A way has been found to interconnect quantum devices including preserving entanglement

August 21, 2015 by Bob Yirka, Phys.org report
Quantum photonic interconnect and entanglement distribution between two integrated Si photonic chips. Credit: arXiv:1508.03214 [quant-ph]

(Phys.org)—An international team of researchers has found a way to interconnect two quantum devices, allowing photons to move between the two, all while preserving entanglement. In their paper they have uploaded to the preprint server arXiv, the team describes their process and their hopes for tweaking it to make it more efficient.

For modern to work, there must be some channels for the different parts to use to convey information between them—such channels are usually either wire carrying electricity or fiber carrying photons and are called interconnects. But as researchers shrink down the parts, the interconnects more and more represent a bottleneck. Worse, as scientists conduct research into creating a truly quantum computer, the problem of creating interconnects for them has become a serious issue. Now, in this new effort, the research team is claiming to have found a solution—one where a separate stage is used to preserve the original entanglement needed as part of normal operations—demonstrating a way to connect two photonic chips.

To allow for interconnection, the researchers ran two sources of photons along one of the chips, on channels that overlapped—when the photons met in the overlap area, they became entangled and that entanglement was then carried along different paths in the chip. They next ran the photons through a device that converted that path entanglement into a whole new type of entanglement, one that involved polarization, which also caused the creation of new entangled photons. Those newly entangled polarized photons were then passed into an optical fiber that ran between the two chips. The whole process was then reversed in the second chip, where the polarized photons were converted back to path , which then behaved exactly like the in the first chip. The team conducted multiple different types of tests to prove that entanglement was preserved throughout the interconnection process.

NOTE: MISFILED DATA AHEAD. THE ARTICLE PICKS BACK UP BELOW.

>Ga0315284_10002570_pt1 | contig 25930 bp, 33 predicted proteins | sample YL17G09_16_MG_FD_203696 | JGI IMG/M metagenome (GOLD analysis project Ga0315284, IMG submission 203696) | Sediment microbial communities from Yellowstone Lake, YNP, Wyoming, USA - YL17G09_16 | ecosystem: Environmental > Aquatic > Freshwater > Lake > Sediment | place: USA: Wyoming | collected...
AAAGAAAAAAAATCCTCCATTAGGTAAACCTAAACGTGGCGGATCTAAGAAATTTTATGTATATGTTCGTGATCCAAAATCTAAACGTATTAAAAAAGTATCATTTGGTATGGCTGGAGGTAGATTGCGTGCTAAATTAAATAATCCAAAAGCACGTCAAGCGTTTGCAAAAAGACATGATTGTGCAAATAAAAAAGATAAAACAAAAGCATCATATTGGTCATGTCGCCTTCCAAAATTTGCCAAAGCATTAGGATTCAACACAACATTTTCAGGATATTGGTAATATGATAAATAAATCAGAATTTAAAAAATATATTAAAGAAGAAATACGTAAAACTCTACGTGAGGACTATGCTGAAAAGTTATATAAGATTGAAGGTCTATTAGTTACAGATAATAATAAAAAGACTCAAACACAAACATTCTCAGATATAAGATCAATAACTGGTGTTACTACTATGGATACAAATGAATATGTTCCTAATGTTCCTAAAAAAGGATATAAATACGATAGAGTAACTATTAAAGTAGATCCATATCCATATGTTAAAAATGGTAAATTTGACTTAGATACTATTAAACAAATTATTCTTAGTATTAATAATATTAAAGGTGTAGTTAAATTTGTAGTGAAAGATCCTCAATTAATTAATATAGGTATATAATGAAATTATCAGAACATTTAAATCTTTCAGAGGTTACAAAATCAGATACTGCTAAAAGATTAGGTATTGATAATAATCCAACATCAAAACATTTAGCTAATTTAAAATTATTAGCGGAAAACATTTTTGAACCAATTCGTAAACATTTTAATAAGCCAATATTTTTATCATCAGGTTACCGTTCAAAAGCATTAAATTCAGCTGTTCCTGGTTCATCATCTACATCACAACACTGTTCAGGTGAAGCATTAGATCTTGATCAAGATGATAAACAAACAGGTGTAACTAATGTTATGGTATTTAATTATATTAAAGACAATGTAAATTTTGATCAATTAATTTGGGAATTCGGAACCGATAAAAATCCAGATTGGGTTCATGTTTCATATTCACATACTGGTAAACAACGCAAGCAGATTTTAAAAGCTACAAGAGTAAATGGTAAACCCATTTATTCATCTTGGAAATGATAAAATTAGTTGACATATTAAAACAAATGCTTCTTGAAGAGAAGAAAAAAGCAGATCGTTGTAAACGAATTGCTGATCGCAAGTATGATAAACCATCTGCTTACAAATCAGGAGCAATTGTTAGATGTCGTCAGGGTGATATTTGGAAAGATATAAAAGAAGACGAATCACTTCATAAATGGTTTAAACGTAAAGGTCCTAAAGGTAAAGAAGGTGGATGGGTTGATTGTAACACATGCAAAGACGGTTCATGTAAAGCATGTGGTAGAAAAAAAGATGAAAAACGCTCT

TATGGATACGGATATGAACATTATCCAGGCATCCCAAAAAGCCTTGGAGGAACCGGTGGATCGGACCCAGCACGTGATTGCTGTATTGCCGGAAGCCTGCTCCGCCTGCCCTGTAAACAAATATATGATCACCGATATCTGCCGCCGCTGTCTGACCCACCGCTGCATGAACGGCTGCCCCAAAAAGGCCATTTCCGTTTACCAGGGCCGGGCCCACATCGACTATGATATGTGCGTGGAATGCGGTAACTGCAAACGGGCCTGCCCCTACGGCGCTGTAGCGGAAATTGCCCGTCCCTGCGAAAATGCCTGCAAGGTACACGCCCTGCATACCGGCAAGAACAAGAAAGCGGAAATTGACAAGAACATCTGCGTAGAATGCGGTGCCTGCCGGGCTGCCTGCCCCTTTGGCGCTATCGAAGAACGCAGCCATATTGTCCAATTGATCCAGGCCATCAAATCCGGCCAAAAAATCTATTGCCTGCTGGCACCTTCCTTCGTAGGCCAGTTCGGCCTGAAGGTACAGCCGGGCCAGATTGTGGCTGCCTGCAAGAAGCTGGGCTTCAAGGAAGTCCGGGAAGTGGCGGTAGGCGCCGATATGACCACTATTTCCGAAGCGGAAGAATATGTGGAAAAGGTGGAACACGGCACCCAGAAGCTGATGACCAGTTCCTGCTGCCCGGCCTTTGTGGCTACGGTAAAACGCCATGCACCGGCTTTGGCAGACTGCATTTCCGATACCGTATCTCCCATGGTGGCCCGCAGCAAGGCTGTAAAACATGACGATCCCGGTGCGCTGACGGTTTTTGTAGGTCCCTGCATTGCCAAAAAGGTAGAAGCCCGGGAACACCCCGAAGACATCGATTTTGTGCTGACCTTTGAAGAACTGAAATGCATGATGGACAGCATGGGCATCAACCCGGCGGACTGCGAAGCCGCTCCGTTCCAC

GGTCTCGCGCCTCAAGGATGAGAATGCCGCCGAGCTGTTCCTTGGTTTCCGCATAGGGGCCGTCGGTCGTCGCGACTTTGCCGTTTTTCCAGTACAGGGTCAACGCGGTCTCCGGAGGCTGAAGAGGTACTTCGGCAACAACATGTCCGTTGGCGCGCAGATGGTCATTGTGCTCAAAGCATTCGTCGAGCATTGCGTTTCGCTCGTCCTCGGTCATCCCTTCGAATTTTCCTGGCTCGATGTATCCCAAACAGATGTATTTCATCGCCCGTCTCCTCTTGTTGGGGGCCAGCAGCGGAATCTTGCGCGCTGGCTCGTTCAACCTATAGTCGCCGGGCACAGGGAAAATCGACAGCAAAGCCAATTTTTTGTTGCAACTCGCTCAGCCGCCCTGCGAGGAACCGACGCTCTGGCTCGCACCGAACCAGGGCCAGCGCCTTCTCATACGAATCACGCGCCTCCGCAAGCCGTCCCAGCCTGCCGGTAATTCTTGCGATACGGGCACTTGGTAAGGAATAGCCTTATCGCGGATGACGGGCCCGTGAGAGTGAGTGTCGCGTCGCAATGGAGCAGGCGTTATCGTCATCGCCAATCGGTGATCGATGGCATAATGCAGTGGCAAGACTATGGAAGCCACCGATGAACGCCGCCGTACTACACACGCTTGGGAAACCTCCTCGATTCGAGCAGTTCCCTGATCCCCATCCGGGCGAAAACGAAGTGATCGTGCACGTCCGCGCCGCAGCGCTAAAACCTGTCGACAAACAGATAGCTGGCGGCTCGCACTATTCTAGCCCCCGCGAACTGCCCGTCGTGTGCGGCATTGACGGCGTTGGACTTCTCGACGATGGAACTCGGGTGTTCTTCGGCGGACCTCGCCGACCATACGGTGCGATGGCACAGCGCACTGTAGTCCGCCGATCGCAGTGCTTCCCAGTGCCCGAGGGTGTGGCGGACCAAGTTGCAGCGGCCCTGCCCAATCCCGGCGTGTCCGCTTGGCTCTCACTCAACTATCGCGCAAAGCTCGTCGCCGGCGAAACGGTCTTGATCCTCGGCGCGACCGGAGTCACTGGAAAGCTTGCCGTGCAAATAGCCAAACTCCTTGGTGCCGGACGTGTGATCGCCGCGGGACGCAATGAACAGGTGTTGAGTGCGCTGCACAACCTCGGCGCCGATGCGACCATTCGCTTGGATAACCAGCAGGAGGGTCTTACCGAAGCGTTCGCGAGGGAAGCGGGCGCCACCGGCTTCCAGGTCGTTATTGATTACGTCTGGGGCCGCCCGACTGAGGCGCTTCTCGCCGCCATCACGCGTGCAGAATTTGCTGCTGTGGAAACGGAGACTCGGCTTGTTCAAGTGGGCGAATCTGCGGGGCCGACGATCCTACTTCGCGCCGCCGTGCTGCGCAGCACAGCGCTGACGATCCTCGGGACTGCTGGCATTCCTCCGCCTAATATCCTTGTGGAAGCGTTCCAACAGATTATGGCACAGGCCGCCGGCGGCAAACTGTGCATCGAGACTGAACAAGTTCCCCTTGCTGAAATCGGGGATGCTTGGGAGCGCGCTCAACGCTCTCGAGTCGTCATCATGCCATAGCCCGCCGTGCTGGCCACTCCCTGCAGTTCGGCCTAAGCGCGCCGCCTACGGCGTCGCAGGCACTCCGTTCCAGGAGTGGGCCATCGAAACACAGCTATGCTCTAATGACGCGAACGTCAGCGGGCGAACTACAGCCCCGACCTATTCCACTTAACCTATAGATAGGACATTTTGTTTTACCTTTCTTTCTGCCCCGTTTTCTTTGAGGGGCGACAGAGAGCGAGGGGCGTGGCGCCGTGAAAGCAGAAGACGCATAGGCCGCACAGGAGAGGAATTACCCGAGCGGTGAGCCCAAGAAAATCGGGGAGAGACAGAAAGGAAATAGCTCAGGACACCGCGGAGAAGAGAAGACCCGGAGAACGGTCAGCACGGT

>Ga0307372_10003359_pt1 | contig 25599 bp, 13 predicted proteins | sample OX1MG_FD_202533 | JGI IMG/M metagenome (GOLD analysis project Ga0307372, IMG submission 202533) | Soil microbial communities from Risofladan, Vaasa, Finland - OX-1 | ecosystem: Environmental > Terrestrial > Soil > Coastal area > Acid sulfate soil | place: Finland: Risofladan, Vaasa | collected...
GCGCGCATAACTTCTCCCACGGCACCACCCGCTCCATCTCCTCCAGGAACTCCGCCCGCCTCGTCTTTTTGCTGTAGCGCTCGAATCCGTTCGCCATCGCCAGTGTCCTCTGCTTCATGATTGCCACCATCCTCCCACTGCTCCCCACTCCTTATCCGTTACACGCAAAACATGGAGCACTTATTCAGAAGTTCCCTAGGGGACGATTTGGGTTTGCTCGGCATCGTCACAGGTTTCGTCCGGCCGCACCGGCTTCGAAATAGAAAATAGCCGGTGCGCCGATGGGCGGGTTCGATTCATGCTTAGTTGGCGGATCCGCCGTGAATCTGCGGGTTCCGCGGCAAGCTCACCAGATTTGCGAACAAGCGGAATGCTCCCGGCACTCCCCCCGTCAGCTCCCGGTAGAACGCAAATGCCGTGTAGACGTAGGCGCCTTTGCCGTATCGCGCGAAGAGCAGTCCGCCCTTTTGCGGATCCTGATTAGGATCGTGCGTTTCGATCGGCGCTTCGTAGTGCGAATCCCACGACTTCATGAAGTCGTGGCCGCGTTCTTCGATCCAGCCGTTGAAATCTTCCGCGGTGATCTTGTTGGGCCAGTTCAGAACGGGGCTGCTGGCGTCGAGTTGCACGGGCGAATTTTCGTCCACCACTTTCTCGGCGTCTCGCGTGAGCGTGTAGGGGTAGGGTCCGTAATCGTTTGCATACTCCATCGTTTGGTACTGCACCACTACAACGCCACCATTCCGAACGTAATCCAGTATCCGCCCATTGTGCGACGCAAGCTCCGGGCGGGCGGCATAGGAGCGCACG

The team acknowledges that the process is still too inefficient to be implemented into real devices, but believe further refinement will lead to a usable solution. But, they have shown that it is possible to interconnect , which should come as a relief to those working on building a quantum computer.

Explore further: New method of quantum entanglement vastly increases how much information can be carried in a photon

More information: Quantum Photonic Interconnect, arXiv:1508.03214 [quant-ph] arxiv.org/abs/1508.03214

Abstract
Integrated photonics has enabled much progress towards quantum technologies. However, many applications, e.g. quantum communication, sensing, and distributed and cloud quantum computing, require coherent photonic interconnection between separate sub-systems, with high-fidelity distribution and manipulation of entanglement between multiple devices being one of the most stringent requirements of the interconnected system. Coherently interconnecting separate chips is challenging due to the fragility of these quantum states and the demanding challenges of transmitting photons in at least two media within a single coherent system. Here, we report a quantum photonic interconnect demonstrating high-fidelity entanglement distribution and manipulation between two separate chips, implemented using state-of-the-art silicon photonics. Entangled states are generated and manipulated on-chip, and distributed between the chips by interconverting between path-encoding and polarisation-encoding. We use integrated state analysers to confirm a Bell-type violation of S=2.638+-0.039 between two chips. With improvements in loss, this quantum interconnect will provide new levels of flexible systems and architectures for quantum technologies.

via Arxiv Blog

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PhysicsMatter
not rated yet Aug 22, 2015
What actually was being entangled? Usually it is the spin but spin of photon is zero do they split into e- and e+. The polarization of the light? So what is the quantization of polarization? So what is the quantization of path or path splitting? From where it came from since it is a classical concept?
arom
Aug 23, 2015
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EyeNStein
not rated yet Aug 24, 2015
Since we know that by making multiple weak measurements then making the identical anti-measurements a quantum system is left almost undisturbed: If the results of these two measurement types were conveyed over two optical links: Could photons on the second chip be made into synthetically entangled copies of those on the first chip?
Presumably with a Bell inequality usefully higher than 2.6. (2.0 being a classical system)

The weakness of their system is that the conversion of information for transmission between chips are effectively two single strong measurements causing some loss of quantum info at both ends of the link.
docile
Aug 24, 2015
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